Police who shot a 22-year-old man after he called 911 for roadside assistance escalated the situation, leading to his death, his relatives said as they push for accountability.
The Colorado Bureau of Investigation handles police shootings, including the Glass case, but the family wants prosecutors to file criminal charges, said Siddhartha Rathod, the attorney for the parents.
After the June 10 death in the small mountain town of Silver Plume west of Denver, the Clear Creek County Sheriff’s Office issued a news release saying that Glass was shot after he became “argumentative and uncooperative” and tried to stab an officer when police broke a car window to grab him.
“Christian was experiencing a crisis and he called 911 for help,” said Rathod, “and yet these officers busted out Christian’s window, shot him six times with bean bag rounds, Tased him multiple times from two Tasers, and then shot him five times.”
The videos shared with The Associated Press show Glass refusing to come out of his car while also telling police he’s “terrified” and making heart shapes with his hands to officers. At one point, he also can be seen praying with folded hands and saying, “Dear Lord, please, don’t let them break the window.”
When the officers did break the window, Glass seemed to panic and grabbed a knife.
Police then shot Glass with bean bag rounds and shocked him with a stun gun before the young man twisted in his seat and thrust a knife toward an officer, the footage showed. Then one officer fired his gun, hitting Glass. The recordings then show Glass stabbing himself before he died.
The family said the videos were only edited to blur the body. The AP has requested that police provide any videos related to the case.
Rathod said Glass had no history of mental illness, and when asked about Glass’s abnormal behavior, he said “unfortunately we are not ever going to know.”
Nichole Lentz, public records officer for Clear Creek County, declined a request to comment and referred the AP to the Colorado Bureau of Investigation. Bureau spokesperson Susan Medina declined to comment about the investigation other than to say it is ongoing.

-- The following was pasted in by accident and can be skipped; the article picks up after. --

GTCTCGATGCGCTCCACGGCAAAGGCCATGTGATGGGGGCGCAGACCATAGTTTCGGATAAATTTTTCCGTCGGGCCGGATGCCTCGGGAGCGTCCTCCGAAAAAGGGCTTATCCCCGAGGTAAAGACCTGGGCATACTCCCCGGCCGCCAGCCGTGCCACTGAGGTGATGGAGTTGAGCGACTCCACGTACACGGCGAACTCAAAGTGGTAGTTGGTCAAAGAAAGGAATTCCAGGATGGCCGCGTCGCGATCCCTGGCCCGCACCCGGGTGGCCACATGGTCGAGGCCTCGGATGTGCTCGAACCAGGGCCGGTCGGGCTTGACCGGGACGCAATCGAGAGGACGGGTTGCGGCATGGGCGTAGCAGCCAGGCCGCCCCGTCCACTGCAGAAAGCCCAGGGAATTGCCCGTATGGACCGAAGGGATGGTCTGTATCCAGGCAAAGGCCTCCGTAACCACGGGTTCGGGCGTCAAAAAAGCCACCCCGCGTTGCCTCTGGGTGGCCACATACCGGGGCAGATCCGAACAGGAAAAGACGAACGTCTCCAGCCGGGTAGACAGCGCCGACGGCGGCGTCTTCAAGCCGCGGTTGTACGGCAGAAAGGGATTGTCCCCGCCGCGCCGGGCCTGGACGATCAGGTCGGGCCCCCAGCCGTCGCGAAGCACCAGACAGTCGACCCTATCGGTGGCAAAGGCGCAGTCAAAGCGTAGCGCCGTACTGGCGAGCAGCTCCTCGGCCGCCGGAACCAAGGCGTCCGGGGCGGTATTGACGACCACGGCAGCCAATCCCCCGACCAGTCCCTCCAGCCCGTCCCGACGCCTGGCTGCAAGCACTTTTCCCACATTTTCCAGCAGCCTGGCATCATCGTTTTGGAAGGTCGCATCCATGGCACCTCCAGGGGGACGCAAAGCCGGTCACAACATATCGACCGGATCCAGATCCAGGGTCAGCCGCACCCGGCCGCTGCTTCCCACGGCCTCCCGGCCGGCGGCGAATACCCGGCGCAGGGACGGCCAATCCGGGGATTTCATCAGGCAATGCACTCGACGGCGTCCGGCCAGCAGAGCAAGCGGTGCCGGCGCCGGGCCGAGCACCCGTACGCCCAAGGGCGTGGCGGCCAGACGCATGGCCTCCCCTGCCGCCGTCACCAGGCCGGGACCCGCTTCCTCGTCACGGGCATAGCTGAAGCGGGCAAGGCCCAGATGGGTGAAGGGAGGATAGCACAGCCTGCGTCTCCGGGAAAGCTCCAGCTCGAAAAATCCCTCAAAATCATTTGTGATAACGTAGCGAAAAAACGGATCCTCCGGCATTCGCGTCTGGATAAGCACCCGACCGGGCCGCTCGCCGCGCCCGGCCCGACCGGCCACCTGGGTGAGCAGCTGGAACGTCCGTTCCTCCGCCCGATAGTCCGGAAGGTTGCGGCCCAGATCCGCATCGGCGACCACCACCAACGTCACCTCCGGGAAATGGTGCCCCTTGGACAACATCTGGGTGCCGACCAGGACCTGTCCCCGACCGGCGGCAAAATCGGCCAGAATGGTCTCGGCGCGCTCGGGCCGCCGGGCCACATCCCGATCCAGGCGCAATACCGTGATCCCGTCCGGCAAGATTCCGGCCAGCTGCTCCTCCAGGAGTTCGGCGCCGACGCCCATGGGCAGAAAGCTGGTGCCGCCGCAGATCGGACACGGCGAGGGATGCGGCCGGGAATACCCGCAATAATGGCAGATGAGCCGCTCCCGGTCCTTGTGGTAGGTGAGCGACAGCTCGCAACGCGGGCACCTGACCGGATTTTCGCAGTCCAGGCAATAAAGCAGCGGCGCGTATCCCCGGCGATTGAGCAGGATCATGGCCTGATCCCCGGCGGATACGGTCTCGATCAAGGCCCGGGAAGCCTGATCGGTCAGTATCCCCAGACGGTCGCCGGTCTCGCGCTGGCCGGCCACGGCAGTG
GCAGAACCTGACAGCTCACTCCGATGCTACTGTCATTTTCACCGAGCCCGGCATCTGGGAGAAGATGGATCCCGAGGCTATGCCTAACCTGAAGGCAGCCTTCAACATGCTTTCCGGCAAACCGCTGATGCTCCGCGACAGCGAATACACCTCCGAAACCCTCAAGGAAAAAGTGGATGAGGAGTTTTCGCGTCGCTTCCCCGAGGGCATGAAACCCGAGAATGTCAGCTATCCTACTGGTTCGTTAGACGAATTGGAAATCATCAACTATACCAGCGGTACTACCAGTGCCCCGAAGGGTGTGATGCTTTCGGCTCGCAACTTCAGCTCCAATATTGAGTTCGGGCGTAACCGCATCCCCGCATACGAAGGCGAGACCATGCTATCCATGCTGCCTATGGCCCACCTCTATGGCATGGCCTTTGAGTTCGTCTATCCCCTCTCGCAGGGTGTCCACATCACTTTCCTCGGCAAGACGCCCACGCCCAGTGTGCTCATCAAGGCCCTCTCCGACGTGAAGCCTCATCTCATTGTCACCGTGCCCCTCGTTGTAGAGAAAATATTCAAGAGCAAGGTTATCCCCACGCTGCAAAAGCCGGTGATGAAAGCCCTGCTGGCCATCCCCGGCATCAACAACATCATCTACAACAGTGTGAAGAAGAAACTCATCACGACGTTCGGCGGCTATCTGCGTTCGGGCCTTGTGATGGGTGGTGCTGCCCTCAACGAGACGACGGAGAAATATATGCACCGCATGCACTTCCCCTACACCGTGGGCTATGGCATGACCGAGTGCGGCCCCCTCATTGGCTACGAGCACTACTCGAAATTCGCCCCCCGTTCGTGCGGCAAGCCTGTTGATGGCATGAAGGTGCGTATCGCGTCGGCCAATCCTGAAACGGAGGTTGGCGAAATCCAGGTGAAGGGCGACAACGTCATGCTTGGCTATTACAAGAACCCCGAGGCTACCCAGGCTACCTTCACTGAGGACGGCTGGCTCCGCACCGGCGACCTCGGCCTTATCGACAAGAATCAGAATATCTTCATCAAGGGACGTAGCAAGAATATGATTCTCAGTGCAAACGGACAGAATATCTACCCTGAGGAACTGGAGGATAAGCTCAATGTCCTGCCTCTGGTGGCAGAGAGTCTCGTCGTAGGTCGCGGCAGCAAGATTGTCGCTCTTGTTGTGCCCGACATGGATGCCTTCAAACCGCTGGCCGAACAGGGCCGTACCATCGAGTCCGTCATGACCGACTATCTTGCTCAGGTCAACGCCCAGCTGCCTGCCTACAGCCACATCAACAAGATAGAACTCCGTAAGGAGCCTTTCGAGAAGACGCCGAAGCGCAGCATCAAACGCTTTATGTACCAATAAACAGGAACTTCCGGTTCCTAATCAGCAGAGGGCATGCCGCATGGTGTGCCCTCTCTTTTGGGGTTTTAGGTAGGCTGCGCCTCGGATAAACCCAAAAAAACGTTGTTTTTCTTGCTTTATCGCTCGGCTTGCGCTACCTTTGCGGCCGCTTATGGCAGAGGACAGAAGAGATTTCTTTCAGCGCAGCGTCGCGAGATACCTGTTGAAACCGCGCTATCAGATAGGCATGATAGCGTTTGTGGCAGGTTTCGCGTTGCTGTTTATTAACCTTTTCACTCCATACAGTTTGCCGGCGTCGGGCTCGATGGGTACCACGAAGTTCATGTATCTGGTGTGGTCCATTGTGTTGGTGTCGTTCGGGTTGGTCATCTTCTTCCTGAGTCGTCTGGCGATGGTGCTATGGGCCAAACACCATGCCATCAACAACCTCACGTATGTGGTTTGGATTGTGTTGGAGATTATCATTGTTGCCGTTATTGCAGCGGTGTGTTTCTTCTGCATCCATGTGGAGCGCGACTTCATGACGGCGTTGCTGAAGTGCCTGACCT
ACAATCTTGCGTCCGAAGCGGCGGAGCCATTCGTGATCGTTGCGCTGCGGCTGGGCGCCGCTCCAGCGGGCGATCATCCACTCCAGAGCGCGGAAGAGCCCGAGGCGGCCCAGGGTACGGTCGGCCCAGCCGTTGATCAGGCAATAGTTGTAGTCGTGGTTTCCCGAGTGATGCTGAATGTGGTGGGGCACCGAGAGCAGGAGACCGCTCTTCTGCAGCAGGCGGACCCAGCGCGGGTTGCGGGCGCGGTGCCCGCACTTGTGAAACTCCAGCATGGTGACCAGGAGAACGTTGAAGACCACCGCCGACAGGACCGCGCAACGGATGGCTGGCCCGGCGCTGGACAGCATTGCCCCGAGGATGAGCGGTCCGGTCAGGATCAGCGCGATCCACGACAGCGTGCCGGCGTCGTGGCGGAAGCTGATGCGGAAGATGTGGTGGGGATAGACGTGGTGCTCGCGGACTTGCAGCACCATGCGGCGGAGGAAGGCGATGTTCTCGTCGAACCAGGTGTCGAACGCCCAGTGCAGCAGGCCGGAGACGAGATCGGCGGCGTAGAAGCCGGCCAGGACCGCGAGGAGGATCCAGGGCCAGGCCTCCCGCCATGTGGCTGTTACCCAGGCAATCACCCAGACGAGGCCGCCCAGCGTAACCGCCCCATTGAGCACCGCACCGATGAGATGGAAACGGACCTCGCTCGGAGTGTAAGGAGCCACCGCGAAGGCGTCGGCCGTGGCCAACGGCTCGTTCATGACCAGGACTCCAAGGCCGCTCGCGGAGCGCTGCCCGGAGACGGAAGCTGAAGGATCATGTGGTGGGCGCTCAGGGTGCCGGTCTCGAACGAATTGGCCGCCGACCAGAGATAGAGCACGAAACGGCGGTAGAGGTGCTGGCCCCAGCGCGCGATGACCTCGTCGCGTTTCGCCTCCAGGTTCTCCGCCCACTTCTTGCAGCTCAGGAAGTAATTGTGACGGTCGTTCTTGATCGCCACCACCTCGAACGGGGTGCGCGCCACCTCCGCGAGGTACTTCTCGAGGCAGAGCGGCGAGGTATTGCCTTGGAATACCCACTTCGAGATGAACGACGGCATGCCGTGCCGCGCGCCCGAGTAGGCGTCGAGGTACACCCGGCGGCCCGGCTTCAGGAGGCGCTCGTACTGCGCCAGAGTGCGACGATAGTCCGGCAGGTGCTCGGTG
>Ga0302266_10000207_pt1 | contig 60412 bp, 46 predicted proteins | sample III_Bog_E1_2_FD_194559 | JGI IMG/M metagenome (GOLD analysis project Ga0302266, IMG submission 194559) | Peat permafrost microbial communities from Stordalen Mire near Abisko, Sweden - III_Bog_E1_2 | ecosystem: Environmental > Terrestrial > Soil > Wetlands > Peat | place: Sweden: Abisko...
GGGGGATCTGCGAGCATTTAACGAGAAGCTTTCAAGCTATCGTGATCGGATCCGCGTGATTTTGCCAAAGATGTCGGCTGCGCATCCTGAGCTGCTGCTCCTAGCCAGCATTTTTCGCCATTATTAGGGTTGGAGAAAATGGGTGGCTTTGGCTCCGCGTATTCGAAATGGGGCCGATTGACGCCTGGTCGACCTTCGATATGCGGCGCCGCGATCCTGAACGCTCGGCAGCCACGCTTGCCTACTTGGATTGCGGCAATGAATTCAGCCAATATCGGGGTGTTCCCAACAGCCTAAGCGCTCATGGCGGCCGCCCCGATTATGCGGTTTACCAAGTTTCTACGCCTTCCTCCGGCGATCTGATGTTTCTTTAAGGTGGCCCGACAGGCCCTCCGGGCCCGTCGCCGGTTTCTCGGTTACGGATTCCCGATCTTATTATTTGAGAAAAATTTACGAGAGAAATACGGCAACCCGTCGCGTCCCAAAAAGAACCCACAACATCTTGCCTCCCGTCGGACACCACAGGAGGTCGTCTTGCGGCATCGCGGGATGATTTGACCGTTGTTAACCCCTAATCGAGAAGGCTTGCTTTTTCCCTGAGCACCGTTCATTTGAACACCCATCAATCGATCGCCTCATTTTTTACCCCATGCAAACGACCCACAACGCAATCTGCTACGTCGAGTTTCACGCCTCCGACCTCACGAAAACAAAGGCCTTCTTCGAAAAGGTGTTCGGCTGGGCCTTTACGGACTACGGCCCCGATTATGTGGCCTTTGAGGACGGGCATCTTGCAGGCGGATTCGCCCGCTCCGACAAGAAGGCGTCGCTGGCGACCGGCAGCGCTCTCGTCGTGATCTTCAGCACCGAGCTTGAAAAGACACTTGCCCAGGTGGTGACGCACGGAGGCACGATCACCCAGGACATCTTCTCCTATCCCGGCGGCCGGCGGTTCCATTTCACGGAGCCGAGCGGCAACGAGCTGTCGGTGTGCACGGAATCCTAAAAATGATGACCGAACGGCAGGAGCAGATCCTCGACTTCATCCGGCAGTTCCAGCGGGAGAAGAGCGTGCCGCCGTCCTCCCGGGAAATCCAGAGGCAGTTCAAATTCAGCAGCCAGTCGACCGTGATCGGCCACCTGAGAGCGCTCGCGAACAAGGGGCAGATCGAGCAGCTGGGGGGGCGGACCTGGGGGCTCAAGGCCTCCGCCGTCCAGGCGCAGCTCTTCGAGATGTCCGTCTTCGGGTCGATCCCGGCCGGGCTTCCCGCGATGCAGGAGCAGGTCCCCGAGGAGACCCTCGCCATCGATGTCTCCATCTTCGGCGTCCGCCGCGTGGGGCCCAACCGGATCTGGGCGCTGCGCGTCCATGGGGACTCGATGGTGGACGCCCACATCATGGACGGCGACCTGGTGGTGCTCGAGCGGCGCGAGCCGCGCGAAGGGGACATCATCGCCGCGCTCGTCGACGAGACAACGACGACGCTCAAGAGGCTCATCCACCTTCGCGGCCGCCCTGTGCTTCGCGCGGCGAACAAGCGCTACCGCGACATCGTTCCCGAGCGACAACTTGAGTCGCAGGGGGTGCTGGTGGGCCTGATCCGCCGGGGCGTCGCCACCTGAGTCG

Sally Glass, Christian’s mother, on Tuesday remembered her son’s “huge, enveloping hugs,” his polite and gentle nature, and how he loved taking long drives into the mountains to draw and paint.
Christian had recently spent time in Moab, where he created more than 20 pastel paintings, and had just bought stones and rock tools, she said during a news conference Tuesday at her lawyer’s Denver office.
“Christian didn’t have an aggressive bone in his body. He was sensitive and he saw beauty in nature,” Sally Glass said.
She called for police accountability and improved recruitment practices across police forces to “hire people with kind hearts and a moral compass.”
“We have to pray for us in America to make this a less violent country,” she said. “I think a lot of people now would agree that there’s a systemic problem with policing. It’s too aggressive; they escalate at every opportunity.”
Simon Glass, Christian’s father, called his son’s killing “a stain” on Clear Creek County and Colorado.
“Our son’s life is extinguished and no one is accountable,” Simon Glass said. “What are other Colorado parents supposed to think? Might your son or daughter be next?”